PAIP is a great book, but I tend to use PCL as a quick reference: https://gigamonkeys.com/book/ Especially until you use classes/format/conditions/loop enough to get used to them, chapters 17/18/19/22 are helpful. It's still a recommended first book for newcomers that's worth going through entirely though, not just as a reference.
https://lispcookbook.github.io/cl-cookbook/ is a useful community cookbook with info on a lot of topics.
CLTL2 is a reference I haven't used that much, there are a few things that are in it that didn't make it to the ANSI spec, but what I have read I've found useful and clarifying. https://www.cs.cmu.edu/Groups/AI/html/cltl/clm/node1.html Guy Steele (whose 67th birthday is today) is a great writer.
However, a C interface is required. Is this one the recommended solution? Is it really portable?
What is the speed compared to a Python C extension? Are implementation-specific C interfaces faster (I guess they are)?
Sorry for so many questions, but these can usually only be answered by people who have actually used the interface.
Re: CFFI vs. built-in API
The main difference is what features you have. For example, if you need errno, you will need to do something implementation specific (I'm currently working on a wrapper for that functionality though).
Another example: ECL let's you inline C code in the middle of a lisp program. Most other implementations don't.
As far as performance goes, the actual overhead of calling C is minimal, but if you need to copy large amounts of data, that can kill performance.
There is another library called static-vectors that let's you allocate buffers that can be used natively in both lisp and C, on the implementations that allow doing so.
Is python the language that has spread furthest from programming circles? It probably used to be VB mostly due to Office, but with Python at #2 in Tiobe ahead of Java and behind only C, I'd guess yes.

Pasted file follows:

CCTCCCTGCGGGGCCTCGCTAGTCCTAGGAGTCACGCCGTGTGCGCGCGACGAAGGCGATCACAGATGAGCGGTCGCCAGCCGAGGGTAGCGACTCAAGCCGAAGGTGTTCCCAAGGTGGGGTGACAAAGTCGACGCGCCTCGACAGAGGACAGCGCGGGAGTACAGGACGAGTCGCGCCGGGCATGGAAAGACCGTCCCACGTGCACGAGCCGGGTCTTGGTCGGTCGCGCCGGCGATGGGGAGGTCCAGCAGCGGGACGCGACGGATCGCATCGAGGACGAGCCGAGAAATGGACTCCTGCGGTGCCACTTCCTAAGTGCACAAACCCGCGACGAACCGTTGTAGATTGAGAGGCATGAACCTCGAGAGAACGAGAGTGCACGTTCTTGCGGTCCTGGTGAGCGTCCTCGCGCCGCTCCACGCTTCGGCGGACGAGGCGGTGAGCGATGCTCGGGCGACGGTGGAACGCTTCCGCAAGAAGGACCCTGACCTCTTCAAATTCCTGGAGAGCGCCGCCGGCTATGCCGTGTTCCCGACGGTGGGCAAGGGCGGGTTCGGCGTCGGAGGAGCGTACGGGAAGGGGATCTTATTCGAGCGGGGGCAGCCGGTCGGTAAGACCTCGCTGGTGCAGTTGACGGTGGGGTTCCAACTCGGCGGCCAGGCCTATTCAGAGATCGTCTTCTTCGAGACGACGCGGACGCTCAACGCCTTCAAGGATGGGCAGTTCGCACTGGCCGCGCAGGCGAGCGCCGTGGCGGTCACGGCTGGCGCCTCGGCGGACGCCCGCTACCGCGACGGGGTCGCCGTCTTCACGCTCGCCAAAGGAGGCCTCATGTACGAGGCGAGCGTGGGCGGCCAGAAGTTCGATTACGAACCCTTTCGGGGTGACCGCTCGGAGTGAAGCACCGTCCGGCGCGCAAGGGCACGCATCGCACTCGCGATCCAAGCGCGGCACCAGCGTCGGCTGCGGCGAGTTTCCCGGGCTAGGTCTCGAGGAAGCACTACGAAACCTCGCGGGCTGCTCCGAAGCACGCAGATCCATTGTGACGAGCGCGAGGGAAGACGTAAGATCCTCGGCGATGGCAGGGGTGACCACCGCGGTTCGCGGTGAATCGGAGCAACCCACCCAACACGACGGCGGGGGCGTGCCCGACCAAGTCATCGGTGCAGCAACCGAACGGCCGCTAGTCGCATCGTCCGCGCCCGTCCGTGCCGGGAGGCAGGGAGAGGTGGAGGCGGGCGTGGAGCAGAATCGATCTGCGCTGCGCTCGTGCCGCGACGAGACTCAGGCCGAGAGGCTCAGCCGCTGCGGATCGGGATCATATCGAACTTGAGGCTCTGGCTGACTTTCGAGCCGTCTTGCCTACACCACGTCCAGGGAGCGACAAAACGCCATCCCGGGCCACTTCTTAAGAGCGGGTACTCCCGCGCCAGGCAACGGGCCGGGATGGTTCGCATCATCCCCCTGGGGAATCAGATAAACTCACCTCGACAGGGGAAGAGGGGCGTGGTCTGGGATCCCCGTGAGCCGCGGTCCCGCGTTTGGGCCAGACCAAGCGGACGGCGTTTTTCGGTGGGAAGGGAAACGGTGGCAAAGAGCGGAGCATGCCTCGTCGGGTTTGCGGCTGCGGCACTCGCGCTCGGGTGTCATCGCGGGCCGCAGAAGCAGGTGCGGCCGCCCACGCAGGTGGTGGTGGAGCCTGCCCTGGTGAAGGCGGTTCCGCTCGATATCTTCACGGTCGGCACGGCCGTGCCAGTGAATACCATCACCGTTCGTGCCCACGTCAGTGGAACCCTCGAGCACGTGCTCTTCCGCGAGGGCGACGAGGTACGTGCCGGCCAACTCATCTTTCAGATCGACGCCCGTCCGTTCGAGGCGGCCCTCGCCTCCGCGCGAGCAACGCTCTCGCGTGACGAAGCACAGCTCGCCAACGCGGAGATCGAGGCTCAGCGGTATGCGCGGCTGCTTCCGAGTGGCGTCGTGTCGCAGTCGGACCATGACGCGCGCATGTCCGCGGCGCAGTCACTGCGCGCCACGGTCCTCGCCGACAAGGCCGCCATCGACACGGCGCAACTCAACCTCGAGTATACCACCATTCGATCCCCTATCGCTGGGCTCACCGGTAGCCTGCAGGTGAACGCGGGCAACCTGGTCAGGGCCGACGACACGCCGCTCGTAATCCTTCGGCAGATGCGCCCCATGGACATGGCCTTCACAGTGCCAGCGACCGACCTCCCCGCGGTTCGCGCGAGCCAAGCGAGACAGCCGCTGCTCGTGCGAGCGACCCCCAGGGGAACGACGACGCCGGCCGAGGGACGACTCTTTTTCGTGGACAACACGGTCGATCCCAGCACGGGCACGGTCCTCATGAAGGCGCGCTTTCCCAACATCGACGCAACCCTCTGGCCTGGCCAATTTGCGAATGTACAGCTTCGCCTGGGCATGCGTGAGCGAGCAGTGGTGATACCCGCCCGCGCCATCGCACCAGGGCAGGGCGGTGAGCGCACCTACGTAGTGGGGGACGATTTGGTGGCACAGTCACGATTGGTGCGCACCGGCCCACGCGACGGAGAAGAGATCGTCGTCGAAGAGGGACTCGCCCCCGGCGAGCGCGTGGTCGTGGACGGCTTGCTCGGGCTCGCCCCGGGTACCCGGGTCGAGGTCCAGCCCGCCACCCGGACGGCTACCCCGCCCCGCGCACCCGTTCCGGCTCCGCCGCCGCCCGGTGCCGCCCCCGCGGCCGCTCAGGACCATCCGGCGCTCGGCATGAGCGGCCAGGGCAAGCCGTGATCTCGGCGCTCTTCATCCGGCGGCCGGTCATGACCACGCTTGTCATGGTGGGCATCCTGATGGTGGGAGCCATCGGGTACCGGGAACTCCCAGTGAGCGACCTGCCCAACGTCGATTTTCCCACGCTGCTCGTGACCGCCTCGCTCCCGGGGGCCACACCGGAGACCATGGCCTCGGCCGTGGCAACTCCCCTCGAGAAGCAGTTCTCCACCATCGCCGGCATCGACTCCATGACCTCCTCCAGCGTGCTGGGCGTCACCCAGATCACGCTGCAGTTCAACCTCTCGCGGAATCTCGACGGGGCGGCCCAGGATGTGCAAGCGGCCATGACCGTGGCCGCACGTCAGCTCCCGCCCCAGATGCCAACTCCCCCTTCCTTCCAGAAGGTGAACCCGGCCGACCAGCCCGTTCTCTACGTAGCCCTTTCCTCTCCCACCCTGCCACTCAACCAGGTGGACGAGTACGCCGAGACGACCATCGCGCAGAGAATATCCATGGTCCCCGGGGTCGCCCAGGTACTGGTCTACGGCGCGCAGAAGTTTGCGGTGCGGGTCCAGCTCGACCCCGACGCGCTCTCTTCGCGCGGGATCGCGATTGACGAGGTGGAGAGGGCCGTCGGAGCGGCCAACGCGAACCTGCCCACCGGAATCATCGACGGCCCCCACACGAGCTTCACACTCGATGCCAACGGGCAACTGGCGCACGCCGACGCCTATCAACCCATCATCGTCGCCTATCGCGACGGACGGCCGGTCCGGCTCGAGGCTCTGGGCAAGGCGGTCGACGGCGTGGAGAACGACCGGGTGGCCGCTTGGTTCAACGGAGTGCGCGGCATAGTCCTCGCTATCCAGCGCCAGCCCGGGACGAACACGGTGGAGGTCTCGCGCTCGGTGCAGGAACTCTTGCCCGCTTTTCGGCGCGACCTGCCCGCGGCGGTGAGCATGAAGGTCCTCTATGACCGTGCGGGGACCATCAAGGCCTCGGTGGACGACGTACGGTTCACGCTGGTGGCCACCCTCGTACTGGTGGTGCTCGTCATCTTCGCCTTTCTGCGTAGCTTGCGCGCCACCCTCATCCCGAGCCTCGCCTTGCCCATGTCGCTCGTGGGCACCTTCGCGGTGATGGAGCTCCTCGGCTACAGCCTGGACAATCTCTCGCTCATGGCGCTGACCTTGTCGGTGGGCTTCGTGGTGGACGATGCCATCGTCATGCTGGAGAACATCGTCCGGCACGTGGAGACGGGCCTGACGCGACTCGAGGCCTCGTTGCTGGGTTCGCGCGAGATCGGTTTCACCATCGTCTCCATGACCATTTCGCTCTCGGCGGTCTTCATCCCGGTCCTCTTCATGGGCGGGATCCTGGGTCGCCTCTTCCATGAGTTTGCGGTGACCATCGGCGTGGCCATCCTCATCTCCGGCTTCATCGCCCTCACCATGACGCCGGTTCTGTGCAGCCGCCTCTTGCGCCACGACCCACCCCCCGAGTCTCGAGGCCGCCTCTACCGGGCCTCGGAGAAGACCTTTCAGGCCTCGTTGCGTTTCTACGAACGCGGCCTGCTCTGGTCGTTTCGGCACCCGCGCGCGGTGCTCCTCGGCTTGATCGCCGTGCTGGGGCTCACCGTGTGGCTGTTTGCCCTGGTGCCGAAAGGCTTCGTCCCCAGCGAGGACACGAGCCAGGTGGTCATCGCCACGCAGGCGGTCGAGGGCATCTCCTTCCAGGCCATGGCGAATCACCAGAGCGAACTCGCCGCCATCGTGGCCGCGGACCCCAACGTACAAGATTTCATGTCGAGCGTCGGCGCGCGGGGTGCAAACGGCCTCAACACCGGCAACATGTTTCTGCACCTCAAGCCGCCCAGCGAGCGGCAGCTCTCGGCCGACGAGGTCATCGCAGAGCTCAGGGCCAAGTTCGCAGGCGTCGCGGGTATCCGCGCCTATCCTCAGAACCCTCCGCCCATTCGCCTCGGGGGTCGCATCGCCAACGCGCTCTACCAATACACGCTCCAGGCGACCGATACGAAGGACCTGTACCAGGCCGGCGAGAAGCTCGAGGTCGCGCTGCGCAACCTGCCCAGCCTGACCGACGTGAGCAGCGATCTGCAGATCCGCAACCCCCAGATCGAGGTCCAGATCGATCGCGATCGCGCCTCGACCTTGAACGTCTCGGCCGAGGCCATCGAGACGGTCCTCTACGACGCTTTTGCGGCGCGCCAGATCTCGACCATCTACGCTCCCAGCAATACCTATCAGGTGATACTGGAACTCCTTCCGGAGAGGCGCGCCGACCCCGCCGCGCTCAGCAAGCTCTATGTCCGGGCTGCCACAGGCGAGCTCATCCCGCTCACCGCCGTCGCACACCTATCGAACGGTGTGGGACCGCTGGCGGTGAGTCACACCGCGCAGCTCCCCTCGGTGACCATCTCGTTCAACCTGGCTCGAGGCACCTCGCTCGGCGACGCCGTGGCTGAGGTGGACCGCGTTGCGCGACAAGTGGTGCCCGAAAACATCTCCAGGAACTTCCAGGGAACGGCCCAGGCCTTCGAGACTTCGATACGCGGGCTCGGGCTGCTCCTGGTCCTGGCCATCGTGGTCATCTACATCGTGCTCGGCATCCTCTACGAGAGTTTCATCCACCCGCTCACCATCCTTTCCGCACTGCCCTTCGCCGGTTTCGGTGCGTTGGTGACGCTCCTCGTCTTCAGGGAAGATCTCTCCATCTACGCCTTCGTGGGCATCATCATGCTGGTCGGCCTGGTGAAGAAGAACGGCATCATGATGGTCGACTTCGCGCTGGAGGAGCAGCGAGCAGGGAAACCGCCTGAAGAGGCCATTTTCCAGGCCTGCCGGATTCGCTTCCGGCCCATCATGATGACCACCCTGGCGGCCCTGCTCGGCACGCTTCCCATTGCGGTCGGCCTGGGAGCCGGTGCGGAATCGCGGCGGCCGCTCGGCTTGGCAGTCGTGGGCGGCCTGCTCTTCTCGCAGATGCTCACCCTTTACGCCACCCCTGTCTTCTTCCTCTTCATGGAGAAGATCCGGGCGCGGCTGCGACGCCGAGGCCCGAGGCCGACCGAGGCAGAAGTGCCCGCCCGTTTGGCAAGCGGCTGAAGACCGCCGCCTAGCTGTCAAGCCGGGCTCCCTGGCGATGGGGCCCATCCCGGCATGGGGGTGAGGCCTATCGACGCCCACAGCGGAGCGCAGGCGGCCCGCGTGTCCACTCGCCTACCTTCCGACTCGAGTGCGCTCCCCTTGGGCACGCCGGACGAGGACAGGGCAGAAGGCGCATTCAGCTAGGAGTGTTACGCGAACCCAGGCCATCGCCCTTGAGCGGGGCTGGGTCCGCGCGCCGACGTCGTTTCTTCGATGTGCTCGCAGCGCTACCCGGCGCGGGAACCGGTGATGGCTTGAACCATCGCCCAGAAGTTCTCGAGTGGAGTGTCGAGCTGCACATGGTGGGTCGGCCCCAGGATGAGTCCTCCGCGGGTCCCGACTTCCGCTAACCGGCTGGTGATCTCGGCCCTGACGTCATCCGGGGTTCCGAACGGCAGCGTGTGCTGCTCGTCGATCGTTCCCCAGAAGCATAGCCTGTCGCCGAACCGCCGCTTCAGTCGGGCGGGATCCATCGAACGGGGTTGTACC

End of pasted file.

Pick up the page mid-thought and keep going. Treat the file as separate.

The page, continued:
That might just be a consequence of my time on Hacker News, but I think the insistance on Paul Graham is a bit much.
The chart about server performance felt a bit weird to me, as I think the difference between Ruby and JS would be bigger at least. So I checked on techempower benchmarks (https://www.techempower.com/benchmarks/) and sadly there is no common lisp. It's also not on the last runs (https://tfb-status.techempower.com/). I think putting the origin of the results and a way to reproduce them would be a good thing. I don't doubt that common lisp is fast, but that diagram looks a bit too much like hollow marketing, especially with the image behind.
The page about OO (https://lisp-lang.org/learn/clos) has a good explanation of multiple dispatch, but I think it should come with an example. The first steps pages (https://lisp-lang.org/learn/first-steps) also explains atoms well, but it doesn't explain lists after mentionning them.
In general this feels a bit unpolished, though some part are good. There's no mention of the Common Lisp cookbook (https://lispcookbook.github.io/cl-cookbook/), which sadly confirms a bit the "Lisp users all have NIH syndrome" meme.
Besides the examples Zababa offered, I’d say the home pages for Ruby, Julia, and Python are also good:
That should be https://ocaml.org/ of course :).
The current standard library is a bit limiting and there are a bunch of good ideas that it could borrow from Clojure (literals? Anyone?)
query = from u in "users",
where: u.age > 18,
You can come up with something like:
(from u in users where u.age > 18 select u.name)
Lisp-2 are still alive; emacs lisp is a lisp-2. If you extrapolate hard enough, both Erlang and Elixir are lisp-2.
I got into this trouble by wanting to avoid contributing to the perpetuation of the terms "Lisp-1" and "Lisp-2". I find those 2 terms regrettable because using a short name for a concept implies that the concept is important, but whether functions share the same namespace as values do is not IMO an important decision in the design of a programming language: changing the decision changes the character of the language in only a few superficial ways.
A site which people ping with interesting and noteworthy things they stumble about and then other people decide if they think it's actually noteworthy until it's either on the front page or dropped out.
Wikipedia and other web pages can be quite noteworthy.
Through sure once everyone has seen it it's no longer note worthy.
That's why some really noteworthy things pop up on HN again and again with gaps of a few month/a year between: People think they are noteworthy, push them then "everyone" knows them so they are no longer noteworthy but then people forget and wups, it's up on the front page again ;=)